The objective of the workshop is to bring together a number of scholars to examine the way in which the processes of globalisation have had an impact on, and been mediated by, various political institutions and public policies in Australia and New Zealand. These two countries are seldom compared, but given Australia/New Zealand parallels have become more extensive in recent decades, such a comparison is increasingly compelling. By comparing and contrasting political and policy development in Australia and New Zealand since the mid 1980s, and by taking into account the many similarities that exist between the two societies, it will be possible to focus on key differences between them, “thus employing social explanation in one of its most potentially powerful comparative applications”.

Despite the geographical closeness and similarities of historical development of New Zealand and Australia, there has been relatively little policy analysis that takes these countries as points of comparison for each other. Often local scholars have tended to look to North America and Europe for parallels and contrasts. While there has been some justification for this, this is less the case in recent years in that Australian and New Zealand ‘political parallels’ have been more extensive than ever, with the substantial economic and social reforms undertaken by the respective labour governments during the 1980s and by successor governments into the 1990s.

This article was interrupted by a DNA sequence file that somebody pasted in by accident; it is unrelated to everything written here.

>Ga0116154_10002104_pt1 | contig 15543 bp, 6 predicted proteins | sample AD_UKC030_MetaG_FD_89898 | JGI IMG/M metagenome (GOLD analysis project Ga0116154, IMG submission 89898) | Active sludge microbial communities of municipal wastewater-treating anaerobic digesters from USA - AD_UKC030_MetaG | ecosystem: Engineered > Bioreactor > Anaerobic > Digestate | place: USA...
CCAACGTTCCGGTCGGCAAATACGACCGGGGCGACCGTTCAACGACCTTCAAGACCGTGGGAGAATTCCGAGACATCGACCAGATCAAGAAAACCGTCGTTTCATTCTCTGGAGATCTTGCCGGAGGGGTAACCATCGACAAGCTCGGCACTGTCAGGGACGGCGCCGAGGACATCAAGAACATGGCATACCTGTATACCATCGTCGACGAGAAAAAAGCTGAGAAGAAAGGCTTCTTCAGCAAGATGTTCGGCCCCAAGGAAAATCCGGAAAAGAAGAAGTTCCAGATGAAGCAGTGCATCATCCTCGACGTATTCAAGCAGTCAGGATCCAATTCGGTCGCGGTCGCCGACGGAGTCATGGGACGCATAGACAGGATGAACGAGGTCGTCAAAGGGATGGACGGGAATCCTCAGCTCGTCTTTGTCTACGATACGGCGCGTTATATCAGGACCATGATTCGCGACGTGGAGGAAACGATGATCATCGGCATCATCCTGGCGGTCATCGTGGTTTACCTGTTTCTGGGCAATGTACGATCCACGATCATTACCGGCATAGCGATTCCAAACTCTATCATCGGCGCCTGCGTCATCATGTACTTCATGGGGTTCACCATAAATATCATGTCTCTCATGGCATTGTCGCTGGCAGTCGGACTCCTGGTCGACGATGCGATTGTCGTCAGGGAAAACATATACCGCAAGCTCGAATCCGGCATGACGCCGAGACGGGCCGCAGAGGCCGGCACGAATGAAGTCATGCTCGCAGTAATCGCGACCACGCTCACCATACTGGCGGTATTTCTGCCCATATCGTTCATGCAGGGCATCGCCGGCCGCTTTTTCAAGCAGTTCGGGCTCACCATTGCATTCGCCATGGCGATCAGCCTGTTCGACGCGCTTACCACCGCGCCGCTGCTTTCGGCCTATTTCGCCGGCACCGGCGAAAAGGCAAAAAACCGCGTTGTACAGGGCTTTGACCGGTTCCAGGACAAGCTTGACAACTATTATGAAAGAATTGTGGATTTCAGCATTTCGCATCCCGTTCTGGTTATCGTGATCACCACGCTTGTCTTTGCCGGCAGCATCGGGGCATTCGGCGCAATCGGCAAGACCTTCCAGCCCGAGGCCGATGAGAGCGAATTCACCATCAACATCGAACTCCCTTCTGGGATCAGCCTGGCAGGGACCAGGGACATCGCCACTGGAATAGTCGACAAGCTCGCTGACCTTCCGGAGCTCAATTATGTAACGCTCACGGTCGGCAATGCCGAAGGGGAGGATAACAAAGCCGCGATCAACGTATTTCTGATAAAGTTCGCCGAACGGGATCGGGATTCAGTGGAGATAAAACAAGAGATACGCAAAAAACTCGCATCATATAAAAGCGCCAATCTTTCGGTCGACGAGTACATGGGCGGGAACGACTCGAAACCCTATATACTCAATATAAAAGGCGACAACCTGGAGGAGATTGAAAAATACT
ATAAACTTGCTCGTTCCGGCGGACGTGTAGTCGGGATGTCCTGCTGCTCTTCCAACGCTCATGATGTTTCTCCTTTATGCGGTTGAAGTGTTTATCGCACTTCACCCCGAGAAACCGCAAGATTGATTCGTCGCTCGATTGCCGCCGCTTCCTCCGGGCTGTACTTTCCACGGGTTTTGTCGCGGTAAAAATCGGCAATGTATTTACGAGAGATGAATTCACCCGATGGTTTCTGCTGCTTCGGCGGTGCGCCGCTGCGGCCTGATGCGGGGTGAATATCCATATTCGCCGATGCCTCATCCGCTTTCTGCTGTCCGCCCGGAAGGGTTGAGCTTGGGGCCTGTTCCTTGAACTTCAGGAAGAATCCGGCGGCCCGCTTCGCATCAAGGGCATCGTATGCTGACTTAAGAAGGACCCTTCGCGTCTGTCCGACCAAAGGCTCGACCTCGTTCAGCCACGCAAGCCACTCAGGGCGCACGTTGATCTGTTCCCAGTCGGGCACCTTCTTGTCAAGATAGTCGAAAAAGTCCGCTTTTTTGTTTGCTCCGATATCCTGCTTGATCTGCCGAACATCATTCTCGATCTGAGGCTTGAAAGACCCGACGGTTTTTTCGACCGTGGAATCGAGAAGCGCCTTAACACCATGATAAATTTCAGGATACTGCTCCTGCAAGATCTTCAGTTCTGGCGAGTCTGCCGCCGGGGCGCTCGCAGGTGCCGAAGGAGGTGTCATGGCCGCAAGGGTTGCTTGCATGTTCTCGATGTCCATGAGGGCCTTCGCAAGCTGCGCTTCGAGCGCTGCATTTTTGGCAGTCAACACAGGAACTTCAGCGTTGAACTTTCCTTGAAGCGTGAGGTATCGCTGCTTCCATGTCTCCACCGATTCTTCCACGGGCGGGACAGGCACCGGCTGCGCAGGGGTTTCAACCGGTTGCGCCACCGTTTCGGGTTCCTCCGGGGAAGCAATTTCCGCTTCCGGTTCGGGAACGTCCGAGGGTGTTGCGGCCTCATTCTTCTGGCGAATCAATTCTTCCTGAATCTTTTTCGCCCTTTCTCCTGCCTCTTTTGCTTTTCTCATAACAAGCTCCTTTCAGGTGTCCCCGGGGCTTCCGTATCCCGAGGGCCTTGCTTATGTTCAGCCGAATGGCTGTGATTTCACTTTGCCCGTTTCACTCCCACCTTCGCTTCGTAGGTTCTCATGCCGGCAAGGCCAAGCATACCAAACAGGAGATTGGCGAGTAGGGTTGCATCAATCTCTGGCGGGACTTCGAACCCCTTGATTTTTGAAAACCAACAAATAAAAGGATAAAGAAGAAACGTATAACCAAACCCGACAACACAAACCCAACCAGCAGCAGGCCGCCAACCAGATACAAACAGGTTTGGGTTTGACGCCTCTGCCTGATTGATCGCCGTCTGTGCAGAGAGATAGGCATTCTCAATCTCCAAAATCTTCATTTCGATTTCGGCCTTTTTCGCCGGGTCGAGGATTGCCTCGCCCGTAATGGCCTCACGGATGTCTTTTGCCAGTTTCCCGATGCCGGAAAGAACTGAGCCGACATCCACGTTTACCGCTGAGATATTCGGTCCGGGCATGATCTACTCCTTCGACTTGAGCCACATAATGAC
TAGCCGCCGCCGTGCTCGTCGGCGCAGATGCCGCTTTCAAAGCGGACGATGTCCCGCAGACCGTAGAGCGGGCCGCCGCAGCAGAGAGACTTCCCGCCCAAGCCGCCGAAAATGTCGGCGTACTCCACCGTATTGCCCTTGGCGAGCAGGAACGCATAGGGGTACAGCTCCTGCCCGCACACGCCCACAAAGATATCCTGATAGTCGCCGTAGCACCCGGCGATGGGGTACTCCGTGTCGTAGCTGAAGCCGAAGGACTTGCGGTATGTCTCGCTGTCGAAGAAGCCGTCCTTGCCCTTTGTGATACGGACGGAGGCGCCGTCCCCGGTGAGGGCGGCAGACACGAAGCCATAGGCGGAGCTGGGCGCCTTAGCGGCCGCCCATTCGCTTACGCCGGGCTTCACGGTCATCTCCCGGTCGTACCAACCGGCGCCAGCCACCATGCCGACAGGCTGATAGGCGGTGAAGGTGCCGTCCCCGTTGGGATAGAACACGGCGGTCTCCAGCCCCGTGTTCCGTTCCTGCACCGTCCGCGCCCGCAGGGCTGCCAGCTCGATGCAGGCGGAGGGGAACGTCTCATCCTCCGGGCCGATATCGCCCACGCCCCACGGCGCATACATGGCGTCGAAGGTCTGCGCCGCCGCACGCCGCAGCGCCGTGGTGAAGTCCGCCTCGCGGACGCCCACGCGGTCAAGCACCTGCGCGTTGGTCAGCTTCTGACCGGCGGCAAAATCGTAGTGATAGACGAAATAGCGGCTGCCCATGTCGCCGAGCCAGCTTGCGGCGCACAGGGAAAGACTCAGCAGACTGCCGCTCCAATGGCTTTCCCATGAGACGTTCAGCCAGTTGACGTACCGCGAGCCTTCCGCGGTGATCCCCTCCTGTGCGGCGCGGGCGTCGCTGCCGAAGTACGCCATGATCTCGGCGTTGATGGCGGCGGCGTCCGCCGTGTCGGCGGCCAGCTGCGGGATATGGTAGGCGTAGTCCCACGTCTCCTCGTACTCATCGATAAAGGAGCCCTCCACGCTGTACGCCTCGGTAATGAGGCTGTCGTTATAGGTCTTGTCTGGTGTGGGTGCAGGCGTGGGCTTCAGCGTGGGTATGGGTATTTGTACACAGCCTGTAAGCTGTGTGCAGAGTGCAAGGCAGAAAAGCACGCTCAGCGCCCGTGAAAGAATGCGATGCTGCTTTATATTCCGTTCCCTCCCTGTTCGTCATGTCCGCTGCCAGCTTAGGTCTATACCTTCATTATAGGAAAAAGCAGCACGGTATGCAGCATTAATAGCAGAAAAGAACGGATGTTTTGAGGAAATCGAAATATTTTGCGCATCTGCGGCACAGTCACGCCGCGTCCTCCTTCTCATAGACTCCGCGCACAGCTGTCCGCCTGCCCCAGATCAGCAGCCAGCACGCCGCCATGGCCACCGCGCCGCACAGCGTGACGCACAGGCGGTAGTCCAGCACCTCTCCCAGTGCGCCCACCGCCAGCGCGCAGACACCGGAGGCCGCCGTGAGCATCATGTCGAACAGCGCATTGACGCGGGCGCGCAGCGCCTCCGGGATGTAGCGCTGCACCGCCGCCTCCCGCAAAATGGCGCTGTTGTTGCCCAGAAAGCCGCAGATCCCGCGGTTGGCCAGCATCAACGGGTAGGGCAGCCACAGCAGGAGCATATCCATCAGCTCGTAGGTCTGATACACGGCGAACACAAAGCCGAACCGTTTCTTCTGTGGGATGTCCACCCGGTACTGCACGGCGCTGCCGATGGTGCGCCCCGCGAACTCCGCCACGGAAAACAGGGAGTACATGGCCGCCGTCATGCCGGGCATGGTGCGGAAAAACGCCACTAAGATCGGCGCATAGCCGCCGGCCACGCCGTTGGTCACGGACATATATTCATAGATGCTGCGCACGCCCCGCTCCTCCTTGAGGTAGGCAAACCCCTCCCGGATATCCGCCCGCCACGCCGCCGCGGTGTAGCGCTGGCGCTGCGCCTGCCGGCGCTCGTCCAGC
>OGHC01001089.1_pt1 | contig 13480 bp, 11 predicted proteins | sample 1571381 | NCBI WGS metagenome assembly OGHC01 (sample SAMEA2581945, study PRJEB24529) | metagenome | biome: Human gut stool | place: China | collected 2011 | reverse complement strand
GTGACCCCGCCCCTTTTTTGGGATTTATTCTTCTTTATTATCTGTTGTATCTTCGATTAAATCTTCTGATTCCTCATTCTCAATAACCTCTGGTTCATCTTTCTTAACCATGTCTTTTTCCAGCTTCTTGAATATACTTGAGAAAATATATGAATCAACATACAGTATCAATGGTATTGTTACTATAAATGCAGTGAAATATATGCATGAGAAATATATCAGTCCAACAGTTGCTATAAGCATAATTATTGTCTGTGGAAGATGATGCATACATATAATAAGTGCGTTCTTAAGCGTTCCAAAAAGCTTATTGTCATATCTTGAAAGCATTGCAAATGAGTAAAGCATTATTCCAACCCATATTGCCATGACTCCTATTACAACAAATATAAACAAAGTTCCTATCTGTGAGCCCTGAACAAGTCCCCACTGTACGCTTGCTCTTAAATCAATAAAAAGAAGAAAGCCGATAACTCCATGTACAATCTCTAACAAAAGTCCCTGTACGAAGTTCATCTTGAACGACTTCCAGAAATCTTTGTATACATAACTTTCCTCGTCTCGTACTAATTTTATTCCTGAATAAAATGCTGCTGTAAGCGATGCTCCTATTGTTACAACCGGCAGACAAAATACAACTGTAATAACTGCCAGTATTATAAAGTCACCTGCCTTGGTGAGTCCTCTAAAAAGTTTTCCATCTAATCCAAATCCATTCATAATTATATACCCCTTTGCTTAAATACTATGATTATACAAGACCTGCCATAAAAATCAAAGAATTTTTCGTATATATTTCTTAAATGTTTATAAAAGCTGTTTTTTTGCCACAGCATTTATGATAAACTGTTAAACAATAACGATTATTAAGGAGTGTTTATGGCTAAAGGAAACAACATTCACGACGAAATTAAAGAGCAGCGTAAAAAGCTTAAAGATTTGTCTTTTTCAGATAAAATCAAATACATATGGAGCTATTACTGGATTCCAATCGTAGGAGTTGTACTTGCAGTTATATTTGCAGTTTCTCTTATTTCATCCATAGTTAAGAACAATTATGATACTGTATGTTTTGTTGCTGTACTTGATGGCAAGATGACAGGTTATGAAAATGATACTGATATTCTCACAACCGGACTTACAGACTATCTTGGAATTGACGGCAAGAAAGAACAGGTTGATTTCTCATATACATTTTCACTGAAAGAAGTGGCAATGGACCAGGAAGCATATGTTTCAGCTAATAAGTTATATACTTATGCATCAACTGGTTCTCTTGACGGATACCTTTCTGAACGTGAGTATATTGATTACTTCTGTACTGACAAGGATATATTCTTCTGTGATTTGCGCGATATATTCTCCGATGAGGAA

The significance of this project lies in its attention to the development of new theoretical and applied insights into policy development in an increasingly globalised environment from an explicitly comparative perspective. It will be of interest to scholars of public policy in Europe and North America as well as both side of the Tasman.